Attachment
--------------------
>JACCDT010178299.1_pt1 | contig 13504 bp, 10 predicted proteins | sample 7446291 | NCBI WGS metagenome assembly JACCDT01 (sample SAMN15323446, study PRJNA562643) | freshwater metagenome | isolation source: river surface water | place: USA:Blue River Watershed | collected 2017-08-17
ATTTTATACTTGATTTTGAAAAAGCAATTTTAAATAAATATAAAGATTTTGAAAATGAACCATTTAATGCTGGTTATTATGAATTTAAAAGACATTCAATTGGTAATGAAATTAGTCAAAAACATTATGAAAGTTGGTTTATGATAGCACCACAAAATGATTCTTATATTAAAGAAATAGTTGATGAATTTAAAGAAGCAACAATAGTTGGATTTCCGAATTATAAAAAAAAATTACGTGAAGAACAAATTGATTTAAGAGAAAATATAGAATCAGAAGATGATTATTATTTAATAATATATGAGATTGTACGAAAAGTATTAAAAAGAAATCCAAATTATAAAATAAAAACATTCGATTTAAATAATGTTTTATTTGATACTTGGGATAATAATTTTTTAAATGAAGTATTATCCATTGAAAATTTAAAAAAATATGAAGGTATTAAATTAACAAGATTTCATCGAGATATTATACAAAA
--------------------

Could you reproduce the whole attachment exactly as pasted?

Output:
>JACCDT010178299.1_pt1 | contig 13504 bp, 10 predicted proteins | sample 7446291 | NCBI WGS metagenome assembly JACCDT01 (sample SAMN15323446, study PRJNA562643) | freshwater metagenome | isolation source: river surface water | place: USA:Blue River Watershed | collected 2017-08-17
ATTTTATACTTGATTTTGAAAAAGCAATTTTAAATAAATATAAAGATTTTGAAAATGAACCATTTAATGCTGGTTATTATGAATTTAAAAGACATTCAATTGGTAATGAAATTAGTCAAAAACATTATGAAAGTTGGTTTATGATAGCACCACAAAATGATTCTTATATTAAAGAAATAGTTGATGAATTTAAAGAAGCAACAATAGTTGGATTTCCGAATTATAAAAAAAAATTACGTGAAGAACAAATTGATTTAAGAGAAAATATAGAATCAGAAGATGATTATTATTTAATAATATATGAGATTGTACGAAAAGTATTAAAAAGAAATCCAAATTATAAAATAAAAACATTCGATTTAAATAATGTTTTATTTGATACTTGGGATAATAATTTTTTAAATGAAGTATTATCCATTGAAAATTTAAAAAAATATGAAGGTATTAAATTAACAAGATTTCATCGAGATATTATACAAAA